Sex-reversed bearded reptiles, Pogona Vitticeps, were hatched in Australia. These reptiles of the Australian desert lay male eggs that can transform into females when hatched in the right temperature. They have this one unique trait in the entire animal kingdom.

Generally, sex chromosomes decide the gender in other animal species, but these dragons lizards have a unique process, where sex chromosomes and environmental temperature together decided the gender of a lizard. The strange thing is that they bear the behavioral characteristics of male personality.

Some findings published in The Royal Society explains the unique trait of the transformation of eggs into female-suited temperatures.

Live Science reports that if a mother dragon lays eggs with genetically male traits, and then set to a temperature at which female trait develops; possibly the offsprings will hatch with unusual features. It requires a temperature above 89.6 degrees Fahrenheit (32 degrees).

Researchers analyzed, 55 ordinary males, 40 ordinary females and 20 sex-reversed females. They sifted the physical traits and their ability to live in environmental conditions. It turned out that sex-reversed females were bolder, more assertive and aggressive in nature as compared to ordinary males and females. They possessed higher evolutionary fitness.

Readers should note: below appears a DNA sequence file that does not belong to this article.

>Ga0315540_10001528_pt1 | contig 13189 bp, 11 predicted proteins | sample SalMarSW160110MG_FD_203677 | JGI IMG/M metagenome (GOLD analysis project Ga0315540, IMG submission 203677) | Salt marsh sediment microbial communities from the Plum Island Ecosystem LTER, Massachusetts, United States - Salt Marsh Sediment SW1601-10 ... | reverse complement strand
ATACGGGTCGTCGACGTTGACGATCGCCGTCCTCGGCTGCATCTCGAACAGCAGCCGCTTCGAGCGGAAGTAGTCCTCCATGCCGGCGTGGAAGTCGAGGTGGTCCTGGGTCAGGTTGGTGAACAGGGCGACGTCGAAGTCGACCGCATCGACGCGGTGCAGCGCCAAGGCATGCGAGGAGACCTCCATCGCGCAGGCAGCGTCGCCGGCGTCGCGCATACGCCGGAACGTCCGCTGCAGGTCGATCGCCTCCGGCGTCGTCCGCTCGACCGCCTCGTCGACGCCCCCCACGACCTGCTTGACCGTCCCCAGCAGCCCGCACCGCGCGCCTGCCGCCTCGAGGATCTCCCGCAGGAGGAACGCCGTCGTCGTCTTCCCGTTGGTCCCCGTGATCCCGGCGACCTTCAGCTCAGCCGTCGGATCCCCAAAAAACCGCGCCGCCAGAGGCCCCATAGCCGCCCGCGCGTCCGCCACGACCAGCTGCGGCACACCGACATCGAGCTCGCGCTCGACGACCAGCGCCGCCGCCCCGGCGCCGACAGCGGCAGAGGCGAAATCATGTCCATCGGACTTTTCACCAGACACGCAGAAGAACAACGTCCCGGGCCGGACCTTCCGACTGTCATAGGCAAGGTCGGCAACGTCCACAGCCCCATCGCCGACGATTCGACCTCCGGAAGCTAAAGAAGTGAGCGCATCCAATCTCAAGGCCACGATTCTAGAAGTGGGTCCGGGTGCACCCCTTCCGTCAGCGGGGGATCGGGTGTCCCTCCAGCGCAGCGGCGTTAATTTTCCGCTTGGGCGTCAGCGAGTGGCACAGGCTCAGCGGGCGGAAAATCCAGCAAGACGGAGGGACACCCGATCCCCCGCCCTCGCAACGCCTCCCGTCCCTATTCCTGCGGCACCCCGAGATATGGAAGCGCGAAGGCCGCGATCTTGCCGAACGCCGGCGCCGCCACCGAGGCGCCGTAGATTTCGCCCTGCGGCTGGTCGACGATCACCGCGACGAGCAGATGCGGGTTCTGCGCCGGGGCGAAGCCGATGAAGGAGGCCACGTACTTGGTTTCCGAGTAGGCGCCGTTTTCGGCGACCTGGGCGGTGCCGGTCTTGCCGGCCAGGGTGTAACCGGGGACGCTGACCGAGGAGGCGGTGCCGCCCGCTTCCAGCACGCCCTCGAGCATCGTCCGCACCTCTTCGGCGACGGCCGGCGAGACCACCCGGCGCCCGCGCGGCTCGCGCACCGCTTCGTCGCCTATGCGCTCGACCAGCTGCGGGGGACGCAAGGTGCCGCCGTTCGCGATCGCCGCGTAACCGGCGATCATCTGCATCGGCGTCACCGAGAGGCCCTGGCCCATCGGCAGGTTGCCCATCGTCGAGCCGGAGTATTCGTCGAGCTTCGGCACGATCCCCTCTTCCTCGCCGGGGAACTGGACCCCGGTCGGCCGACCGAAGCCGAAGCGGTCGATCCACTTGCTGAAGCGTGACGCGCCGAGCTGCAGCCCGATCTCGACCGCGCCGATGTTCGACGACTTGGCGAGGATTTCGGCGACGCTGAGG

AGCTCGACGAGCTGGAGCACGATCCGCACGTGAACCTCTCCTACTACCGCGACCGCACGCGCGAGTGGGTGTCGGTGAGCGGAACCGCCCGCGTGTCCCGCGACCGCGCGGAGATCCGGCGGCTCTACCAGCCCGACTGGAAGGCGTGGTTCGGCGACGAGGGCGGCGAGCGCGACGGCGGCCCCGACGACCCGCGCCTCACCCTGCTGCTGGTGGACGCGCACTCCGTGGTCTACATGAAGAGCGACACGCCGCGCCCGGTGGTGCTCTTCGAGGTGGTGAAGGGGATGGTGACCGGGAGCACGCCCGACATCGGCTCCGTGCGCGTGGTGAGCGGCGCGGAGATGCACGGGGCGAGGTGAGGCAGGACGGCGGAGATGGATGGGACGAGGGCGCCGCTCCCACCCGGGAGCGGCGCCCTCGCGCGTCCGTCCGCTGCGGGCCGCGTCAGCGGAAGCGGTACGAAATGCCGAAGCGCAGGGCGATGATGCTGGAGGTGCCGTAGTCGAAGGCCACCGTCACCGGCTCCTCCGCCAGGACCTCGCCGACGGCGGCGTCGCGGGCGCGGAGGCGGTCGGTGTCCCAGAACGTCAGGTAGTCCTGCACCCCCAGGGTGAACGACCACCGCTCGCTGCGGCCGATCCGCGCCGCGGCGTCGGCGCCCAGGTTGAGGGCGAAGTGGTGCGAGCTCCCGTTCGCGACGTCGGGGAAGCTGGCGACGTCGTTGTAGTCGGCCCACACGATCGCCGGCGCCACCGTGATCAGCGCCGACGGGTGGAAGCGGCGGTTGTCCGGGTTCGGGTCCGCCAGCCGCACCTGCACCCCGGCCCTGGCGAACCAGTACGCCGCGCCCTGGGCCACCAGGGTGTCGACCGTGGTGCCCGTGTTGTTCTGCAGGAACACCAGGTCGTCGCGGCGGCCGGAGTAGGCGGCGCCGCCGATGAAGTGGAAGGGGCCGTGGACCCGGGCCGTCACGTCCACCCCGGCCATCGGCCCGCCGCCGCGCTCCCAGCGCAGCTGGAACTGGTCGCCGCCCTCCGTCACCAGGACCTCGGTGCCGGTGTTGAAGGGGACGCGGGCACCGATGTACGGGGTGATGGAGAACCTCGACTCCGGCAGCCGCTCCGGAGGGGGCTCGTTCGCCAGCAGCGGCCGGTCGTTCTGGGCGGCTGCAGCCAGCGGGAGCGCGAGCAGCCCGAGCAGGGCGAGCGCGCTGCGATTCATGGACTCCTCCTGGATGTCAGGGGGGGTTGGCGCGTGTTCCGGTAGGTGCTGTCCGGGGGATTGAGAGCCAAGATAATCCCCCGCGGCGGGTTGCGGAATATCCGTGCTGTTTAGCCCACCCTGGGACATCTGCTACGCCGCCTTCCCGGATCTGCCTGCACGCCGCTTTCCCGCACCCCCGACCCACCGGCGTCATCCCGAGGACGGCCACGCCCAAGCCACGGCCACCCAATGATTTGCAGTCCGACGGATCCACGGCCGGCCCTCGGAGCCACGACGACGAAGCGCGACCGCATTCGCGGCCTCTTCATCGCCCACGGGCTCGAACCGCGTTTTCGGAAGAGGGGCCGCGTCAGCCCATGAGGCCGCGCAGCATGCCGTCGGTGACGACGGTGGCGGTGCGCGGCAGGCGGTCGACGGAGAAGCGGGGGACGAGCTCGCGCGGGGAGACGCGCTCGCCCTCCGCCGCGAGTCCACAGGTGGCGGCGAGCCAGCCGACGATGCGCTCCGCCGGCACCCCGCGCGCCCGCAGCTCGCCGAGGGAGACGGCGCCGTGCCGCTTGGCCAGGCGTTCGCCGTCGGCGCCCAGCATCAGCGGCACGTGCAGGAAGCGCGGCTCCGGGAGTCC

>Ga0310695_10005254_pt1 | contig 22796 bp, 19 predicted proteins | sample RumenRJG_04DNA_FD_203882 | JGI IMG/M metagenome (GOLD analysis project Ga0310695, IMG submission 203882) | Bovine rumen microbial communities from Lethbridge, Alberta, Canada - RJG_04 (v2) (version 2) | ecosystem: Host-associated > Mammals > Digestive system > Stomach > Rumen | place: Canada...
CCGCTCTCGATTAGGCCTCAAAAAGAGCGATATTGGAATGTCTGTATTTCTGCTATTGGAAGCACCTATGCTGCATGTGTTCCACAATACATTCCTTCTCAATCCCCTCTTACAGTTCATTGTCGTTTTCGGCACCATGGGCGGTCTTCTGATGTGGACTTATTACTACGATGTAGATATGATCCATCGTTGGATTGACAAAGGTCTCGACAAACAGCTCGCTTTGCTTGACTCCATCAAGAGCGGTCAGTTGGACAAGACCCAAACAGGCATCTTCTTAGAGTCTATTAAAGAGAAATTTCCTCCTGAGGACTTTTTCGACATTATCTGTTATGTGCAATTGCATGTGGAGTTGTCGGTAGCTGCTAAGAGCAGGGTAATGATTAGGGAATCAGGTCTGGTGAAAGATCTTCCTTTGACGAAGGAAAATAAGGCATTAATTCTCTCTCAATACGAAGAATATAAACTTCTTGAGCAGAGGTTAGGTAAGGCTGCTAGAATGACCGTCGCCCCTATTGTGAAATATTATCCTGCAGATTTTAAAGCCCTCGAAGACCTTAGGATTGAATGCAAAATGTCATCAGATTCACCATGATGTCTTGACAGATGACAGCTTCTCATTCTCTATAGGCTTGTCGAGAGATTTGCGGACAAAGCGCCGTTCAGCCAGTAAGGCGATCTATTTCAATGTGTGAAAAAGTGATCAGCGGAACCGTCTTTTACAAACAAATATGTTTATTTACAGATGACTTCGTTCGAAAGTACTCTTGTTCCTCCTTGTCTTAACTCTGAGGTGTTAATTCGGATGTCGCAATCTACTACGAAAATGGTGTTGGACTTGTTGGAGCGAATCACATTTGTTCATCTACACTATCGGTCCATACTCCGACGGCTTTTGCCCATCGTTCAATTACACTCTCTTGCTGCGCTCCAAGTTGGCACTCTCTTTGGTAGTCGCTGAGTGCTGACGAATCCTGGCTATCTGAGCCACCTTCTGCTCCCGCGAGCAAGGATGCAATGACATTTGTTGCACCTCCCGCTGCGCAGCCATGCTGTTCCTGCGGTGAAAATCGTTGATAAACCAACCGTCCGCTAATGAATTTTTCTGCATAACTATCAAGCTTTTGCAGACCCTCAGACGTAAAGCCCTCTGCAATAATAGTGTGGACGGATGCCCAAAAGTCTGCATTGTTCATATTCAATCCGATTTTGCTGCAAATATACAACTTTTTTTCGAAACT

“I’m intrigued by the notion that the simple, clear-cut division of animals into ‘male’ and ‘female’ may fail to capture the true complexity of the situation,” said Richard Shine,the study’s senior author.

As per the report, reversal of ZZ genotype into female phenotype causes differences in morphology, physiology and general behavior of the lizards.

In the entire animal kingdom this transformation was only noticed in the dragons with respect to environmental changes. In a report by Popular Science, Shine said:“On the other hand, it might generate an over-reaction to sudden changes in climate. 50/50 sex ratios are the safe evolutionary option – a population that produced 100 percent male or female offspring because of a sudden change in nest temperatures would be in real trouble.”